Connect with us

Happening Now

Stormy Weather to Impact Travel During Thanksgiving Holiday Period



Travelers hitting the road for the Thanksgiving holiday should be prepared for rough weather that could impact flights and roadways.

According to, a massive storm system is forecasted to sweep across the central and northeastern United States from Tuesday to Wednesday, with threats of rain, ice and snow in cities known as major travel hubs.

Starting during the weekend, the South should be preparing for heavy rain and potential flooding, while the Midwest and Northeast could be facing rain, ice and snow. As the storm continues to move, the Mississippi Valley and Midwest could face even more storms on Tuesday and Wednesday.

“Should the storm develop to its full potential and take a northward track toward the Great Lakes, heavy, windswept snow would fall just northwest of the storm’s center with heavy rain and perhaps severe thunderstorms to its south and east,” AccuWeather Meteorologist Courtney Travis said in a statement.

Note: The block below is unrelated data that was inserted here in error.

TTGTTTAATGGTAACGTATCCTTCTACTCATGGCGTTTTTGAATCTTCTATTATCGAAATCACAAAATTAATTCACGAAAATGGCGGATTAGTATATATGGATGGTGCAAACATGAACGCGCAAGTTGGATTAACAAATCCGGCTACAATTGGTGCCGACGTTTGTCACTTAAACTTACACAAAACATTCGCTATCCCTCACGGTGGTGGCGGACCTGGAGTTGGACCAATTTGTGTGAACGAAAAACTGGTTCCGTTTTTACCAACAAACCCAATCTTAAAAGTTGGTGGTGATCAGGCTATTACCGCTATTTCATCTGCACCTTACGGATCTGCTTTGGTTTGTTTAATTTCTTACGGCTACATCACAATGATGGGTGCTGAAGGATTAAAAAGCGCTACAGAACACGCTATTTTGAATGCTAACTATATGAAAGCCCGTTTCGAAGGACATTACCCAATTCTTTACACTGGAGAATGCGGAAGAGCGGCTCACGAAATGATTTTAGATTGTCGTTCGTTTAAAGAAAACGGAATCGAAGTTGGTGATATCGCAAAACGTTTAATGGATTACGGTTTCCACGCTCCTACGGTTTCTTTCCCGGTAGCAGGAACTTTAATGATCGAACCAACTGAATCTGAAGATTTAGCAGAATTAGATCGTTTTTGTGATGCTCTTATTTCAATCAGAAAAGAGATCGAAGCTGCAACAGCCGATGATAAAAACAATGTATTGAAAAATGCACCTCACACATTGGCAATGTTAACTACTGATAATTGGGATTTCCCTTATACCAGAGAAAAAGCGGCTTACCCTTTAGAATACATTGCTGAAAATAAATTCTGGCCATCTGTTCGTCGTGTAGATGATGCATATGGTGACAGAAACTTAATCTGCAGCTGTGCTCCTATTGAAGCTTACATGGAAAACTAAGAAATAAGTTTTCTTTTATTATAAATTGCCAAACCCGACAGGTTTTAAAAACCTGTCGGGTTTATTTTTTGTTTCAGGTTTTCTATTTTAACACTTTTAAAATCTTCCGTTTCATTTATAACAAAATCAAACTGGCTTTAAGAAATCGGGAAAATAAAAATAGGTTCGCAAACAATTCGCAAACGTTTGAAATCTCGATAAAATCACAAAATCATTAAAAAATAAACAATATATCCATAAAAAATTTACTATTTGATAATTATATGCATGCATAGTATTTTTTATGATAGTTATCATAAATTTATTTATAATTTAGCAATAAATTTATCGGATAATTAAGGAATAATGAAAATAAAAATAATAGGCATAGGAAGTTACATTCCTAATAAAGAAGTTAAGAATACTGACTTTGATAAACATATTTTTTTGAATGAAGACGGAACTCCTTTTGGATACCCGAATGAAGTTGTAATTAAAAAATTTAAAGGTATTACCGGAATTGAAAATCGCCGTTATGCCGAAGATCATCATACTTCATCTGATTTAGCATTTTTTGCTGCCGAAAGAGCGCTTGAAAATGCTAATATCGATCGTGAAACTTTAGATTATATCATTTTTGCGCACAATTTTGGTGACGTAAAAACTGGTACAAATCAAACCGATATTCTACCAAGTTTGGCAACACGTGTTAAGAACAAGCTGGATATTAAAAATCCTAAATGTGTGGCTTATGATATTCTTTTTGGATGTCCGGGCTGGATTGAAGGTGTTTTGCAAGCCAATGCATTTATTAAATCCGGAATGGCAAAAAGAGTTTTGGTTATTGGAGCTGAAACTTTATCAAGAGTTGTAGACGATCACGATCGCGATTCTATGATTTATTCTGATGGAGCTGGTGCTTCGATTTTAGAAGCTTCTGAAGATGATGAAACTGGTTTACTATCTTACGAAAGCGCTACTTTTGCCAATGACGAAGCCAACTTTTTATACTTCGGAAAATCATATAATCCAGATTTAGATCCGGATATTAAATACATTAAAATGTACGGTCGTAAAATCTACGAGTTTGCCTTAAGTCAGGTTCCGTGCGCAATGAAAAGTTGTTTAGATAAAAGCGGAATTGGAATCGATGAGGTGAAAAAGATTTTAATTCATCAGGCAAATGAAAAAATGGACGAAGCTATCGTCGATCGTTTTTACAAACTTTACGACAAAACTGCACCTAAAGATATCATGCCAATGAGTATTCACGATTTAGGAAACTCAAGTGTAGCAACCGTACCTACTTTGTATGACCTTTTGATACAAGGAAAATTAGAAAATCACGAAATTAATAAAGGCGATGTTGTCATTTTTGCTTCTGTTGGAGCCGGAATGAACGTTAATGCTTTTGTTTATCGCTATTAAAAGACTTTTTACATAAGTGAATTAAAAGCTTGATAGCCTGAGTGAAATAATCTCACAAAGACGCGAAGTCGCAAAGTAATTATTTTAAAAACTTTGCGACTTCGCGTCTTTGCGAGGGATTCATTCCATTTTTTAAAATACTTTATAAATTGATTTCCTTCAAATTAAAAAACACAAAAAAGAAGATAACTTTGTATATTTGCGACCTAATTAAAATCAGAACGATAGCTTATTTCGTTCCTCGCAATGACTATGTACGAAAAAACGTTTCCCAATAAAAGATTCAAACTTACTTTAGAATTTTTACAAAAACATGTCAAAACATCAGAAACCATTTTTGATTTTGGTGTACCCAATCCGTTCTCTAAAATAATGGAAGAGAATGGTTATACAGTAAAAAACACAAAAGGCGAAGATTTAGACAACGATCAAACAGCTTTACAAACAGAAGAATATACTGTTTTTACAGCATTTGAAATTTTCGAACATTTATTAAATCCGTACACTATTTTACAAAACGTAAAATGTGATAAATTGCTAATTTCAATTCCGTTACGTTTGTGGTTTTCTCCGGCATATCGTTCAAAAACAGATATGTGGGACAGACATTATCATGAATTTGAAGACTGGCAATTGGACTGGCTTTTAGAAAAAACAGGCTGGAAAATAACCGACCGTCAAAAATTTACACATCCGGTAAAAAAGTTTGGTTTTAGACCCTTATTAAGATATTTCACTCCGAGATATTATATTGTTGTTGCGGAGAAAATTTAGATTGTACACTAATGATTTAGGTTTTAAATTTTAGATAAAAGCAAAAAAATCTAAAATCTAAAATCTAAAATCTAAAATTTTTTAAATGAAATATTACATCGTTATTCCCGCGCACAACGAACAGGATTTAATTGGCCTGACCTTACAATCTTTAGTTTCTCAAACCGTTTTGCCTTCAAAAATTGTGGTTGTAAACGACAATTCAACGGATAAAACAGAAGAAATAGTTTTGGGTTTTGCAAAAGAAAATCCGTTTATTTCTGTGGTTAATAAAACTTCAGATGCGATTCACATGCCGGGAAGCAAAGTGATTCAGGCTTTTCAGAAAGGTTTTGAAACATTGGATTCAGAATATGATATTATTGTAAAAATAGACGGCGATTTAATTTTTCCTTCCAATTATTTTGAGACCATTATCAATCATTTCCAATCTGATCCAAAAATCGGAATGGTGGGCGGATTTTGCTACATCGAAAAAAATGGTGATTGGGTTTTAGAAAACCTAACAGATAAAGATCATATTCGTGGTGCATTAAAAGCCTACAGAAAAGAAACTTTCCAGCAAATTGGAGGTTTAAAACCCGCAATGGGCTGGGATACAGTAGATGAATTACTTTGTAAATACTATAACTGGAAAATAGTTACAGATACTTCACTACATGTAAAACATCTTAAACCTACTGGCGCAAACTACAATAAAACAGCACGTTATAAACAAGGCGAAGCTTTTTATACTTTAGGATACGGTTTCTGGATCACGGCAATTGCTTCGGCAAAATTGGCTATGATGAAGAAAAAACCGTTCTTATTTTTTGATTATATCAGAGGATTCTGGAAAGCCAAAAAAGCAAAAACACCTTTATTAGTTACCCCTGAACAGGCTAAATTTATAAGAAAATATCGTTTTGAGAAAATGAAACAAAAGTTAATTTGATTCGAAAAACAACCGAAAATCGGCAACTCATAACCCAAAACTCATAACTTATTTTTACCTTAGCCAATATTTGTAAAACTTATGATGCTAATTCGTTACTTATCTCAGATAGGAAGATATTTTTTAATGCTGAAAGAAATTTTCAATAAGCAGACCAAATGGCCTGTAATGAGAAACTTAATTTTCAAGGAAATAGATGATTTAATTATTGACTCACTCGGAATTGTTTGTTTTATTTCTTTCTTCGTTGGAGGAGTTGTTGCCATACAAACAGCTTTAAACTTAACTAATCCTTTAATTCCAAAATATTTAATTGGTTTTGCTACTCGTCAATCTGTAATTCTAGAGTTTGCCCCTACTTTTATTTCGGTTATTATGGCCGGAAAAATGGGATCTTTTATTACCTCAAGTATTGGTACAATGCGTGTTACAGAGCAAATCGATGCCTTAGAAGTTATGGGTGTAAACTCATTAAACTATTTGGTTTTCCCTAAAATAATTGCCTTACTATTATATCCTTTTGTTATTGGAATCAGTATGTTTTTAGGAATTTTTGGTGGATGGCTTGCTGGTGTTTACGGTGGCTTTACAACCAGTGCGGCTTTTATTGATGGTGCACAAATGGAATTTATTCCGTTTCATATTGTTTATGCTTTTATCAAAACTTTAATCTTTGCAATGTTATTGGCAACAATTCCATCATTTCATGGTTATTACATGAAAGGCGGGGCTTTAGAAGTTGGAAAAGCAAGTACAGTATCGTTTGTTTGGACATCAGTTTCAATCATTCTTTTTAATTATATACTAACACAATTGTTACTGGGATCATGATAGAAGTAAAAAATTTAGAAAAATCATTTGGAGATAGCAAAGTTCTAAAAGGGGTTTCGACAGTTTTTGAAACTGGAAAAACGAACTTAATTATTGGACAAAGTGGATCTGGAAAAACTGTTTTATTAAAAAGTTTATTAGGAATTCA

The problem for travelers is that more people could stay home Tuesday to avoid the stormy weather, which would result in even more congestion on the Wednesday before Thanksgiving. The Transportation Security Administration (TSA) estimates 2.7 million people will take to the sky on November 27.

In addition to the snow, low visibility and thunderstorms are expected in portions of Colorado, Iowa, Missouri, Wisconsin and other states in the region, high winds could be a significant cause of flight disruptions in major markets like Chicago, Detroit, St. Louis, Minneapolis and Pittsburgh.

Airlines have not started issuing travel advisories or waiving change fees, but passengers booked to fly during the Thanksgiving travel period should call their carrier before heading to the airport to ensure their flights are not delayed or canceled.

In total, AAA estimates that more than 55 million travelers will venture at least 50 miles from home this Thanksgiving, the most since 2005 and the second-highest number since AAA began tracking in 2000.

This post was published by our news partner: | Article Source |

Comments & Discussion